The Golden Knights enter Friday’s game in first place in the Pacific Division, four points ahead of the Edmonton Oilers and Vancouver Canucks.

Related: Blackhawks trade Robin Lehner to Golden Knights

Adam Gretz is a writer for Pro Hockey Talk on NBC Sports. Drop him a line at phtblog@nbcsports.com or follow him on Twitter @AGretz.

 

Oilers’ Mike Green to miss 3-4 weeks with sprained MCL

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Edmonton Oilers general manager Ken Holland was busy at the NHL trade deadline adding Mike Green, Andreas Athanasiou, and Tyler Ennis to his roster in an effort to improve its depth. But just two games later his team has already lost one of those new players to injury.

The Oilers announced on Friday that Green, acquired from the Detroit Red Wings for Kyle Brodziak and a draft pick, will be sidelined for the next 3-4 weeks due to an MCL sprain.

That is the way things seem to be going for the Oilers right now as injuries keep adding up throughout their roster.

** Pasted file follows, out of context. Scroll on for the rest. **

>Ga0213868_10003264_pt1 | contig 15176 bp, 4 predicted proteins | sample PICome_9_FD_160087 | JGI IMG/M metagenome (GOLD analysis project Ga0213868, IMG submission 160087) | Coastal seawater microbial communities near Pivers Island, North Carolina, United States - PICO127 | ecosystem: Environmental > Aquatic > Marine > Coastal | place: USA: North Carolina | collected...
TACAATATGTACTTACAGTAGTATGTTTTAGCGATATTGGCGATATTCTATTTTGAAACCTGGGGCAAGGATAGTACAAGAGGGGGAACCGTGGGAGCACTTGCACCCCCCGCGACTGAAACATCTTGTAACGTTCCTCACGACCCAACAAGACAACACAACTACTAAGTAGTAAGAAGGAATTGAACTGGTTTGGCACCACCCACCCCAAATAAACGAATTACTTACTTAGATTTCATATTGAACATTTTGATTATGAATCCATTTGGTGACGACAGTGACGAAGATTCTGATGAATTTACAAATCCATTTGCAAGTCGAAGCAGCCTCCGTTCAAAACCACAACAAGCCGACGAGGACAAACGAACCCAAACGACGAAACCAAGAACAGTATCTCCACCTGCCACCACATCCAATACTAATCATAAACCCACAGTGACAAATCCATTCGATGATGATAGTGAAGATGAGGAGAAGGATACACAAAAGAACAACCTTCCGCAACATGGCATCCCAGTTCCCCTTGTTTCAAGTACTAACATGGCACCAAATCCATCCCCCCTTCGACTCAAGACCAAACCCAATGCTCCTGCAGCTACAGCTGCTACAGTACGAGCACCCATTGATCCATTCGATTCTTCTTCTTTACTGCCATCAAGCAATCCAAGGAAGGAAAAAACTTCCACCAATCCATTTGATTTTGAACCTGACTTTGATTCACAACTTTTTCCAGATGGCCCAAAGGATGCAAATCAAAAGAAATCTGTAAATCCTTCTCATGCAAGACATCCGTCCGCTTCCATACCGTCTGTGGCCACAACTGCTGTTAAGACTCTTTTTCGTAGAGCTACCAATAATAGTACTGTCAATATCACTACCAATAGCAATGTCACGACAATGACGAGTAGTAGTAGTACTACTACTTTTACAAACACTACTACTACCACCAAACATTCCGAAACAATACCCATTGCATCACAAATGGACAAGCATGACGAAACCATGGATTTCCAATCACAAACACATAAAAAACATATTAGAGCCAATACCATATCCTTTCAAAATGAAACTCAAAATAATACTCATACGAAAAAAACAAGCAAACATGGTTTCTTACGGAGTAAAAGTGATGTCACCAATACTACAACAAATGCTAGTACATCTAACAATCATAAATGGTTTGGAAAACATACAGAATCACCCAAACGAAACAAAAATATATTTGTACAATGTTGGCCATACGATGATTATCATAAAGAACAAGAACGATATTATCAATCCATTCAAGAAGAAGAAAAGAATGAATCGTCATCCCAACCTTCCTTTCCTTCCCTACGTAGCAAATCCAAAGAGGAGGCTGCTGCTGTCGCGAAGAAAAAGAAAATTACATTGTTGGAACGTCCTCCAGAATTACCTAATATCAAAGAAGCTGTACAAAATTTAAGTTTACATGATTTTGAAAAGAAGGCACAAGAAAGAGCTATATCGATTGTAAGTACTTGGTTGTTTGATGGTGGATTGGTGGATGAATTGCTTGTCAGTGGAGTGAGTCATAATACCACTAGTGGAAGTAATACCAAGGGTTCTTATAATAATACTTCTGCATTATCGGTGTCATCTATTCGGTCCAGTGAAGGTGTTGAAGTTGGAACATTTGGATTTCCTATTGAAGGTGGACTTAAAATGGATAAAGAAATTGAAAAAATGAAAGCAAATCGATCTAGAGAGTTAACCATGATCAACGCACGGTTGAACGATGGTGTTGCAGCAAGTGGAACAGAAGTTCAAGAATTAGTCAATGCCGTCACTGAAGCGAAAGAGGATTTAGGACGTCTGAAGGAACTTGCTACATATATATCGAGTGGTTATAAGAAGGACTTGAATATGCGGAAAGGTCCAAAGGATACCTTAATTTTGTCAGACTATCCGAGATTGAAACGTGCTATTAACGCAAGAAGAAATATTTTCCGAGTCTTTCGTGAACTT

Green joins an injury list that already includes the team’s top defenseman (Oscar Klefbom), as well as James Neal, Kailer Yamamoto, and Kris Russell.

Green played 19 minutes in the Oilers’ 3-0 loss to the Vegas Golden Knights on Wednesday.

Athanasiou was also injured in that game, but is expected to play on Saturday when the Oilers host the Winnipeg Jets.

The Oilers enter the weekend in third place in the Pacific Division with 74 points, four points back of Vegas and only two points ahead of the non-playoff teams in the Western Conference.

Related: Red Wings send Mike Green to Oilers

Adam Gretz is a writer for Pro Hockey Talk on NBC Sports. Drop him a line at phtblog@nbcsports.com or follow him on Twitter @AGretz.